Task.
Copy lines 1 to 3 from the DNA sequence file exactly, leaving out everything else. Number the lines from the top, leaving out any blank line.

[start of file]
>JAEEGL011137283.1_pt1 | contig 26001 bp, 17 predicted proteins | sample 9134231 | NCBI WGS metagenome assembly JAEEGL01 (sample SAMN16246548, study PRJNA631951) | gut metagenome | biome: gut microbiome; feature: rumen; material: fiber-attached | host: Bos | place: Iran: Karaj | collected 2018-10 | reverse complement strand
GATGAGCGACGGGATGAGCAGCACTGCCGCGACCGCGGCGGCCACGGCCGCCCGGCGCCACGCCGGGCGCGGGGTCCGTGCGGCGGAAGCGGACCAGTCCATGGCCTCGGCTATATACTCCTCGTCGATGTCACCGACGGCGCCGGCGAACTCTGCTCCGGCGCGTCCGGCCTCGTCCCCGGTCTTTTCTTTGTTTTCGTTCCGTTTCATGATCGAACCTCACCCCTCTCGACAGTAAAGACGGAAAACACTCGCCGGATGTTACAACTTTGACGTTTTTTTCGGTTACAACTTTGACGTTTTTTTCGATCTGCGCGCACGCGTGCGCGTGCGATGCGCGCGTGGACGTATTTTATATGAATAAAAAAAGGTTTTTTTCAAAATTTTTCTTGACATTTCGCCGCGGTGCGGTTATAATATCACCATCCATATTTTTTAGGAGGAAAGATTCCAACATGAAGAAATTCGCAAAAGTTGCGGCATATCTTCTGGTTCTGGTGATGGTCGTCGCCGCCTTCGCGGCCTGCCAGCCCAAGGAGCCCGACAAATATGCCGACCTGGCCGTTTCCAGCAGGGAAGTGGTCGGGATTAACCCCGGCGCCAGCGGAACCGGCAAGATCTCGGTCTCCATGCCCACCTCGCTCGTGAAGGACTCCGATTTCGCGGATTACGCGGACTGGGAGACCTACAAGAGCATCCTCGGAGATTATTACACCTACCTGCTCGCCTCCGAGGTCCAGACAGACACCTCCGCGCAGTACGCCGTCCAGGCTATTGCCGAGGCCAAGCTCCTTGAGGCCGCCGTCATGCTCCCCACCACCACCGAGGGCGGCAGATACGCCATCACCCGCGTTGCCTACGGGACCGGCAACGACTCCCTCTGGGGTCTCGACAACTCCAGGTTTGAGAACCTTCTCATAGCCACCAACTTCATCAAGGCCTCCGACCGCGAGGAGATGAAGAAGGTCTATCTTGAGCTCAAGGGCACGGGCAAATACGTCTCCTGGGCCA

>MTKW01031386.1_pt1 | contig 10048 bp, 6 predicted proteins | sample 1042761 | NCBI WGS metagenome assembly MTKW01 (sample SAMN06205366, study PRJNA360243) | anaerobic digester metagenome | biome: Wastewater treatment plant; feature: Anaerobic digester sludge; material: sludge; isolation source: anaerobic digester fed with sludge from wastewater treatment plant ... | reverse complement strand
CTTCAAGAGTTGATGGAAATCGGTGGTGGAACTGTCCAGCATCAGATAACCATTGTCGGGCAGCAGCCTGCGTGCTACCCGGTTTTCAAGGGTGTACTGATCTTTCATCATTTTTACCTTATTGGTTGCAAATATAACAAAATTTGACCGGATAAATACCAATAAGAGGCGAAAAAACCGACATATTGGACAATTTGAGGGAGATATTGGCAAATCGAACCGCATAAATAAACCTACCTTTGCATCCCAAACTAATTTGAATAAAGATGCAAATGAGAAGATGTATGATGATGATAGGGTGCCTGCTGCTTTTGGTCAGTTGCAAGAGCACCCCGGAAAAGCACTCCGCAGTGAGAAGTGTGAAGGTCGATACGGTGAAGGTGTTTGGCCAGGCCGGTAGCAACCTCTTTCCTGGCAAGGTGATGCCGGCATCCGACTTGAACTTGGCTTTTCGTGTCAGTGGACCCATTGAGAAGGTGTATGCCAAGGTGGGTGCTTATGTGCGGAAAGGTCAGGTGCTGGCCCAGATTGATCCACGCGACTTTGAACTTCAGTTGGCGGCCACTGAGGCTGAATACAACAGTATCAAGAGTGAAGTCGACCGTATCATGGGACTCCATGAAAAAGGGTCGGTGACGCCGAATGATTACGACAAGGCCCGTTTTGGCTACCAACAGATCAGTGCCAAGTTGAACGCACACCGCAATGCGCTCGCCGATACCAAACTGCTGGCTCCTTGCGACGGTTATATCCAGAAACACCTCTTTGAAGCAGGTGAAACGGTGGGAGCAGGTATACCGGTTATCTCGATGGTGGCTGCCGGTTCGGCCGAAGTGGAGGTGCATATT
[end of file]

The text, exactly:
>JAEEGL011137283.1_pt1 | contig 26001 bp, 17 predicted proteins | sample 9134231 | NCBI WGS metagenome assembly JAEEGL01 (sample SAMN16246548, study PRJNA631951) | gut metagenome | biome: gut microbiome; feature: rumen; material: fiber-attached | host: Bos | place: Iran: Karaj | collected 2018-10 | reverse complement strand
GATGAGCGACGGGATGAGCAGCACTGCCGCGACCGCGGCGGCCACGGCCGCCCGGCGCCACGCCGGGCGCGGGGTCCGTGCGGCGGAAGCGGACCAGTCCATGGCCTCGGCTATATACTCCTCGTCGATGTCACCGACGGCGCCGGCGAACTCTGCTCCGGCGCGTCCGGCCTCGTCCCCGGTCTTTTCTTTGTTTTCGTTCCGTTTCATGATCGAACCTCACCCCTCTCGACAGTAAAGACGGAAAACACTCGCCGGATGTTACAACTTTGACGTTTTTTTCGGTTACAACTTTGACGTTTTTTTCGATCTGCGCGCACGCGTGCGCGTGCGATGCGCGCGTGGACGTATTTTATATGAATAAAAAAAGGTTTTTTTCAAAATTTTTCTTGACATTTCGCCGCGGTGCGGTTATAATATCACCATCCATATTTTTTAGGAGGAAAGATTCCAACATGAAGAAATTCGCAAAAGTTGCGGCATATCTTCTGGTTCTGGTGATGGTCGTCGCCGCCTTCGCGGCCTGCCAGCCCAAGGAGCCCGACAAATATGCCGACCTGGCCGTTTCCAGCAGGGAAGTGGTCGGGATTAACCCCGGCGCCAGCGGAACCGGCAAGATCTCGGTCTCCATGCCCACCTCGCTCGTGAAGGACTCCGATTTCGCGGATTACGCGGACTGGGAGACCTACAAGAGCATCCTCGGAGATTATTACACCTACCTGCTCGCCTCCGAGGTCCAGACAGACACCTCCGCGCAGTACGCCGTCCAGGCTATTGCCGAGGCCAAGCTCCTTGAGGCCGCCGTCATGCTCCCCACCACCACCGAGGGCGGCAGATACGCCATCACCCGCGTTGCCTACGGGACCGGCAACGACTCCCTCTGGGGTCTCGACAACTCCAGGTTTGAGAACCTTCTCATAGCCACCAACTTCATCAAGGCCTCCGACCGCGAGGAGATGAAGAAGGTCTATCTTGAGCTCAAGGGCACGGGCAAATACGTCTCCTGGGCCA

>MTKW01031386.1_pt1 | contig 10048 bp, 6 predicted proteins | sample 1042761 | NCBI WGS metagenome assembly MTKW01 (sample SAMN06205366, study PRJNA360243) | anaerobic digester metagenome | biome: Wastewater treatment plant; feature: Anaerobic digester sludge; material: sludge; isolation source: anaerobic digester fed with sludge from wastewater treatment plant ... | reverse complement strand